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Reddien discovered Morgan’s work during his graduate studies. That quickly led him to Sánchez Alvarado and Newmark’s 1999 Proceedings of the National Academy of Sciences paper on the RNAi work.
“The things they had shown gave me hope that turning planarians into a molecular model organism would work,” Reddien recalls. “They were bold with their choices and had taken a massive risk.”
Reddien joined Sánchez Alvarado as a postdoc at the Utah laboratory and his first task was to use RNAi for a large screen of planarian genes. It was still unclear if this approach could silence genes well enough to show phenotypes—that is, to show physical or behavioral defects, such as improper regeneration in a worm.
He first chose to test 30 genes from a list of nearly 4,000 genes cloned and sequenced at Carnegie but was disappointed to see no defects in the first trial. He speculated that perhaps the worms had to go through two rounds of regeneration before defects would appear. That did the trick.
“This is the type of science you dream about as a kid. We are studying processes that are dramatically and broadly important.”
“I started seeing phenotypes,” he says. “Animals would fail to regenerate, or were paralyzed, or had weird lesions all over their bodies. It was very dramatic and very exciting.” So much so, the entire lab headed to Squatters brew pub in Salt Lake City for a celebratory Champagne toast.
Not all of Reddien’s postdoc time went so swimmingly, however. Working with a worm virtually unknown in molecular circles and handled by only a few labs around the world had its headaches.
Reddien played with tricking the worms into gobbling up the bacteria that produced the double-stranded RNA. He also made trips to an art supply store to find the best materials, like heavy black paper, for taking photographs of the semitranslucent worms through the microscope.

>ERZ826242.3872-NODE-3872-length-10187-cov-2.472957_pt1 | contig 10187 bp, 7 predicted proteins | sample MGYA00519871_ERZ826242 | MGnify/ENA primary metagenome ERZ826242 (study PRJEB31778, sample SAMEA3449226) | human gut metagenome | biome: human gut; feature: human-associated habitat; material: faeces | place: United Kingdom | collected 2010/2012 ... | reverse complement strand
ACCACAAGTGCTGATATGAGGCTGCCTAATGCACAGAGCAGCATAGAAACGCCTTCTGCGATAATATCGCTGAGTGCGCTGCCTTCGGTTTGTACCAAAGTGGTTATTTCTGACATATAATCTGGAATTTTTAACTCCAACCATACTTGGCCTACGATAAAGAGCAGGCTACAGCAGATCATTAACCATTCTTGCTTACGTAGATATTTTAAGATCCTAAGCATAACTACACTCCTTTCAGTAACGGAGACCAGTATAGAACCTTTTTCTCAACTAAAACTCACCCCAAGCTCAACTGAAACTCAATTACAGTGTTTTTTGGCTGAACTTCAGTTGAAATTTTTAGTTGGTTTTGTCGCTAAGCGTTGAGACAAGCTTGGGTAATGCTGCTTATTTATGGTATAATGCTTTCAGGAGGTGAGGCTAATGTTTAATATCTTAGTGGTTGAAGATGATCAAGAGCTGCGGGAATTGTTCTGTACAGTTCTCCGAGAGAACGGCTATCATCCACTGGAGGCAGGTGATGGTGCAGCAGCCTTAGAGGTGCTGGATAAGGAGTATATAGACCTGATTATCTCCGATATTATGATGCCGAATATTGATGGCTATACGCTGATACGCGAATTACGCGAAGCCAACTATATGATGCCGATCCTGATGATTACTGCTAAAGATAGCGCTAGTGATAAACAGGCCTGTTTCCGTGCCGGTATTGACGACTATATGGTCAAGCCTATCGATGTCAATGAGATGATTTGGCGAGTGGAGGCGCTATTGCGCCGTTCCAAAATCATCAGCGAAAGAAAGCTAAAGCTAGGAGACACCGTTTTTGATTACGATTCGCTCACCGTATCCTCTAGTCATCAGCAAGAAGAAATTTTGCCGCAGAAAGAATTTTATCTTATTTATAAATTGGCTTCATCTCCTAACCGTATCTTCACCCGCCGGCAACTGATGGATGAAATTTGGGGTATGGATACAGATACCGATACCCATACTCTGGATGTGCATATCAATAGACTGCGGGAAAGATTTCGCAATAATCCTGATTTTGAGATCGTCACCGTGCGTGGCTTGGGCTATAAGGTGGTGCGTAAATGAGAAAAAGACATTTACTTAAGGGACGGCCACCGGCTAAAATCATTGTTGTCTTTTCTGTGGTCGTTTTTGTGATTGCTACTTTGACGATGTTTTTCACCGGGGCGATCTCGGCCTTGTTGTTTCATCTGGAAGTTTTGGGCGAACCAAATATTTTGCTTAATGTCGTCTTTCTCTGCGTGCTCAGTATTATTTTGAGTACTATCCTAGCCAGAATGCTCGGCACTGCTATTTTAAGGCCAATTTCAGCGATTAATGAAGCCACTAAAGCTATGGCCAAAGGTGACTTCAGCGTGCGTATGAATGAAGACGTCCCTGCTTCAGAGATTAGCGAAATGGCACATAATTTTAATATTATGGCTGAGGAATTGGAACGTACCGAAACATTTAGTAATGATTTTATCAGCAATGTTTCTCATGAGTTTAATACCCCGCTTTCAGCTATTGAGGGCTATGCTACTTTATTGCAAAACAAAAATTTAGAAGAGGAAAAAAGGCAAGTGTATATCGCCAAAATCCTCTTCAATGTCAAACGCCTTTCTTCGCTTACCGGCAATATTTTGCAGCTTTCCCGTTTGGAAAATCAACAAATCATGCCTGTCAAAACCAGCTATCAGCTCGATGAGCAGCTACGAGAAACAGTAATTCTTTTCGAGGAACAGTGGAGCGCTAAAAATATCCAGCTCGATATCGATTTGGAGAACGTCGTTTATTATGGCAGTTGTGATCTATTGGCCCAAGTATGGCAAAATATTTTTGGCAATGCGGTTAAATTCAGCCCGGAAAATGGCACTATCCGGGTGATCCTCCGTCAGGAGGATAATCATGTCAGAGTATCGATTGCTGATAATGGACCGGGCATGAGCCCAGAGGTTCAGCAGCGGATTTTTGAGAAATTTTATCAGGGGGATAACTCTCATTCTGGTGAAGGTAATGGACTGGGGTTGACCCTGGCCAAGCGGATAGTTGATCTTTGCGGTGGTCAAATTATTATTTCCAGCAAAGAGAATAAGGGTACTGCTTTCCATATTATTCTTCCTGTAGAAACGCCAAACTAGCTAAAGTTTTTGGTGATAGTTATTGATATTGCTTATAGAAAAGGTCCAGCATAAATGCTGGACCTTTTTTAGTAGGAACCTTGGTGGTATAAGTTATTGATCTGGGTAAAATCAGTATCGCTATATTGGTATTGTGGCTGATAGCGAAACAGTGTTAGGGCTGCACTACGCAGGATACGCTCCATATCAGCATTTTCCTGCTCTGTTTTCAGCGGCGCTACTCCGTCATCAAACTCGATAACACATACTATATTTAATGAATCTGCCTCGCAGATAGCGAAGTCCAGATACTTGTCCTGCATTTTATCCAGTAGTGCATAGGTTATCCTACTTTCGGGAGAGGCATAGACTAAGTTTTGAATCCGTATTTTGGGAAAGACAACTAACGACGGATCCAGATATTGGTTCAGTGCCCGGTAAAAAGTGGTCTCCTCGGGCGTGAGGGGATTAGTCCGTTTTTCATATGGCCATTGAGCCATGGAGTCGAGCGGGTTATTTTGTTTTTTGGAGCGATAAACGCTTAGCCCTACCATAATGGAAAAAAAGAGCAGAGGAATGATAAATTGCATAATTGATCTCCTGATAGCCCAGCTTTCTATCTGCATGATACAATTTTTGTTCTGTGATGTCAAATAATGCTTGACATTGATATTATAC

“That was part of the fun and adventure for me, but it was also very challenging,” says Reddien, now at Massachusetts Institute of Technology’s Whitehead Institute for Biomedical Research. “There is no protocol book that you can just pull out and implement. We have to start from scratch each time we would like to use a new method.”
Reddien eventually optimized the RNAi to do a large-scale screen to knock down 1,065 planarian genes and search for defects. Reddien and two lab mates made more than 53,000 amputations to worms with a razor blade during the screen. They found 240 genes that when silenced produced some kind of defect; 85 percent of these genes are conserved in other animals, including humans.
As a model organism, the goofy-looking flatworm had arrived at a critical juncture. “I was getting the first collection of planarian phenotypes the world had ever seen,” recalls Reddien. The work was published in Developmental Cell in 2005.
With the molecular tools in hand to light up, track, and silence the planarian’s stem cell genes, as well as much of its genome completed (a project also spearheaded by these three), the scientists could begin to map genes onto the key stages of regeneration. They could move on to the tasks that really charged them up: finding genes that give the neoblast cells their stem cell identity, genes that direct them to respond to a wound, genes that help form the regeneration stump, or blastema, and—most intriguing of all—genes that tell the animal which body part is missing.